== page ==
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Government still non-committal on Free Trade Area pact

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By Chimwemwe Mangazi:

NEGOTIATIONS ARE NOT THROUGH—
Hartzenberg

The government is still consulting on whether to ratify the African Continental Free Trade Area (AfCFTA) and taking necessary steps in the process.

Principal Secretary in the Ministry of Industry, Trade and Tourism, Ken Ndala, said yesterday that the government was still engaging the private sector on the best way forward. ,

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In January 2012, the assembly of Heads of State and Government of the African Union (AU) adopted a decision to establish a Continental Free Trade Area to boost intra-Africa trade focusing on trade policy, trade facilitation, productive capacity, trade related infrastructure, trade finance, trade information and market integration.

In March 2018, during an extraordinary summit in Rwanda, Malawi and 43 other African countries signed an agreement for the establishment of the AfCFTA which was expected to enter into force after ratification instruments from half (22) of the nations that agreed to it were deposited to the AU.

Ndala said ratifying the pact required thorough assessment.

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“There were fears that if we enter, will our local products compete on the international market?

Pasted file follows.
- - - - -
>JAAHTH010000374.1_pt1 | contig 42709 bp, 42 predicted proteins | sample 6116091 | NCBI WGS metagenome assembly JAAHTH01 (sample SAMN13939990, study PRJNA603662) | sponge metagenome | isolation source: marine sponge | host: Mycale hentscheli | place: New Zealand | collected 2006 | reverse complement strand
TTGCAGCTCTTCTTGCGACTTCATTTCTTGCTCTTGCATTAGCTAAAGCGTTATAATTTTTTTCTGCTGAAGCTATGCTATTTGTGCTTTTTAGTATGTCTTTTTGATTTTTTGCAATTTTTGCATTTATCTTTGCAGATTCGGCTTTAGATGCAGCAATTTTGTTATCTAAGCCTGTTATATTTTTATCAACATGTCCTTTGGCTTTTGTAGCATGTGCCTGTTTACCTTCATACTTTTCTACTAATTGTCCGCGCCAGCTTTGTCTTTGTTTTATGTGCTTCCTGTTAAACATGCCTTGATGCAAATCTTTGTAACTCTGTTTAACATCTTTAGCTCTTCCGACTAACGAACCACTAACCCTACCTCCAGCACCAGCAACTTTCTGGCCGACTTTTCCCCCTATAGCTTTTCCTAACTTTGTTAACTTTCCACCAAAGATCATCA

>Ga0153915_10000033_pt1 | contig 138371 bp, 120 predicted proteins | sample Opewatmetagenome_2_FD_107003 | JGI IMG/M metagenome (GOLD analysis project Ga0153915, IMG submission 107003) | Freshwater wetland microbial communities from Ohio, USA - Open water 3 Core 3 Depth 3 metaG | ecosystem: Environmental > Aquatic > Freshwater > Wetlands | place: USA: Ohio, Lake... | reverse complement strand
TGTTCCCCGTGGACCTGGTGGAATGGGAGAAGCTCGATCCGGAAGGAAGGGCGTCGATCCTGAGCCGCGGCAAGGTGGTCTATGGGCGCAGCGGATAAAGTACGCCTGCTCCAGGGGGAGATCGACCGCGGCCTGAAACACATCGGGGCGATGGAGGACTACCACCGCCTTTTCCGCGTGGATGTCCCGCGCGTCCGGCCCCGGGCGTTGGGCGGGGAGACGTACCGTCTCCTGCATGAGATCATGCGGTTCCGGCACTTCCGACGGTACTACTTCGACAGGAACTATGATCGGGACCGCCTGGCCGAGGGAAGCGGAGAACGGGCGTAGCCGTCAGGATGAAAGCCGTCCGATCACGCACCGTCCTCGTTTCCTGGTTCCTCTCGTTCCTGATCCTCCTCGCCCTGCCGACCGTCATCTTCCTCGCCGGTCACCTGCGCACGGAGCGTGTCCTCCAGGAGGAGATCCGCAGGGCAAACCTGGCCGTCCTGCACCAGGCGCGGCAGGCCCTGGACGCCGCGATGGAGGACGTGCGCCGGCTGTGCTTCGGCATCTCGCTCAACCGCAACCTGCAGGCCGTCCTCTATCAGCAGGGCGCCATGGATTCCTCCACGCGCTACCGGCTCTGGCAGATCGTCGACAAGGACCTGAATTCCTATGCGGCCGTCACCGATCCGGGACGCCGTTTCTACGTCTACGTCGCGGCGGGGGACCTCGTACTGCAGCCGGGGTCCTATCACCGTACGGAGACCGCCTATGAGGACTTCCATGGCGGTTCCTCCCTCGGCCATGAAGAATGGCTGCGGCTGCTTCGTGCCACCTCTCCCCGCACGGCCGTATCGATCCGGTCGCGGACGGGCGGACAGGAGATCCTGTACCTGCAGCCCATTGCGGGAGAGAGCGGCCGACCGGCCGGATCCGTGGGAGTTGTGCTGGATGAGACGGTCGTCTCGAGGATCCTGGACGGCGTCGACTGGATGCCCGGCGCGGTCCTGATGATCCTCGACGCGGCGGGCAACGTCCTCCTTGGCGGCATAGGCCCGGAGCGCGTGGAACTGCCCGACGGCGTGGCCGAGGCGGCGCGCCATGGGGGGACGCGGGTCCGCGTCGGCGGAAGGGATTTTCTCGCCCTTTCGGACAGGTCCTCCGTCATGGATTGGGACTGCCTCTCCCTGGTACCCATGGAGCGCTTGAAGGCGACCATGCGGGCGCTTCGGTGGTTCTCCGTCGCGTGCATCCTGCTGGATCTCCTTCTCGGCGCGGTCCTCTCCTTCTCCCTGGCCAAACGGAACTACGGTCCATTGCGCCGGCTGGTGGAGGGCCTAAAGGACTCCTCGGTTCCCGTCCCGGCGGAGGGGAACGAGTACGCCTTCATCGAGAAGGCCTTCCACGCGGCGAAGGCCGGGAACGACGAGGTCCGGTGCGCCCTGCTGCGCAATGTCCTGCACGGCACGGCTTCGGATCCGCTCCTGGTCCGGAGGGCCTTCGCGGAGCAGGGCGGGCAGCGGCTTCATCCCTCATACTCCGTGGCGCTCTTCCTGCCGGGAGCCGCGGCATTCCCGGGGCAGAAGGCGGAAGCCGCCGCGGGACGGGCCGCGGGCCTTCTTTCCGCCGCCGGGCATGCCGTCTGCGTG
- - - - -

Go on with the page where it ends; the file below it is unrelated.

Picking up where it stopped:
“We will still have an opportunity to ratify at any time even after May 30,” Ndala said.

Trade Expert at South Africa-based Trade Law Center, Trudi Hartzenberg, said although the agreement would enter into force on May 30 for the 22 member states, negotiations are not complete yet.

The 22 countries that have deposited their instruments of AfCFTA ratification with the AU are Ghana, Kenya, Rwanda, Niger, Chad, Congo Republic, Djibouti, Guinea, eSwatini, Mali, Mauritania, Namibia, South Africa, Uganda, Ivory Coast (Côte d’Ivoire), Senegal, Togo, Egypt, Ethiopia, The Gambia, Sierra Leone and Saharawi Republic.

Zimbabwe has received parliamentary approval for ratification but is yet to deposit its ratification instruments with the AU

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